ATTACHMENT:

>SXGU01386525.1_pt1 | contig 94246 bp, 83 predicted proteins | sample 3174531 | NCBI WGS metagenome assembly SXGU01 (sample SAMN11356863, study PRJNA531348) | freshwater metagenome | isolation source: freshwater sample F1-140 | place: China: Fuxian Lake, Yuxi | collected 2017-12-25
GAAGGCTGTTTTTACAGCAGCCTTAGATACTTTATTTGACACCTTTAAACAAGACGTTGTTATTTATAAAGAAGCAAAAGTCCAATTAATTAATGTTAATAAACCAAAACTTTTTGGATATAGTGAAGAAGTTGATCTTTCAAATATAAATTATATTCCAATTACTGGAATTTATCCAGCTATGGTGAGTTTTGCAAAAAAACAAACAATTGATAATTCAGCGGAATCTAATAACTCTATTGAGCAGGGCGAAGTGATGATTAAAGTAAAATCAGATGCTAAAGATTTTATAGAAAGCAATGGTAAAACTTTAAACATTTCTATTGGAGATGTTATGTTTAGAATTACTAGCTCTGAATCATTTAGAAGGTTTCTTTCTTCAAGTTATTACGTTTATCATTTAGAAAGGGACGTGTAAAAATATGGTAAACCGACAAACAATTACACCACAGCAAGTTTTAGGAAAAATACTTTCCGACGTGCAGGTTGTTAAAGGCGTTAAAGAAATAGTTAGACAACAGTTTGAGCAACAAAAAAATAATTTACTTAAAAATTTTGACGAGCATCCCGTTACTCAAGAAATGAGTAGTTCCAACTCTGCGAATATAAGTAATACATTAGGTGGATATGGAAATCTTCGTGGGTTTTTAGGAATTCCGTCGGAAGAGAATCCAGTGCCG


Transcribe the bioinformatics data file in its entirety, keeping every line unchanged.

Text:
>SXGU01386525.1_pt1 | contig 94246 bp, 83 predicted proteins | sample 3174531 | NCBI WGS metagenome assembly SXGU01 (sample SAMN11356863, study PRJNA531348) | freshwater metagenome | isolation source: freshwater sample F1-140 | place: China: Fuxian Lake, Yuxi | collected 2017-12-25
GAAGGCTGTTTTTACAGCAGCCTTAGATACTTTATTTGACACCTTTAAACAAGACGTTGTTATTTATAAAGAAGCAAAAGTCCAATTAATTAATGTTAATAAACCAAAACTTTTTGGATATAGTGAAGAAGTTGATCTTTCAAATATAAATTATATTCCAATTACTGGAATTTATCCAGCTATGGTGAGTTTTGCAAAAAAACAAACAATTGATAATTCAGCGGAATCTAATAACTCTATTGAGCAGGGCGAAGTGATGATTAAAGTAAAATCAGATGCTAAAGATTTTATAGAAAGCAATGGTAAAACTTTAAACATTTCTATTGGAGATGTTATGTTTAGAATTACTAGCTCTGAATCATTTAGAAGGTTTCTTTCTTCAAGTTATTACGTTTATCATTTAGAAAGGGACGTGTAAAAATATGGTAAACCGACAAACAATTACACCACAGCAAGTTTTAGGAAAAATACTTTCCGACGTGCAGGTTGTTAAAGGCGTTAAAGAAATAGTTAGACAACAGTTTGAGCAACAAAAAAATAATTTACTTAAAAATTTTGACGAGCATCCCGTTACTCAAGAAATGAGTAGTTCCAACTCTGCGAATATAAGTAATACATTAGGTGGATATGGAAATCTTCGTGGGTTTTTAGGAATTCCGTCGGAAGAGAATCCAGTGCCG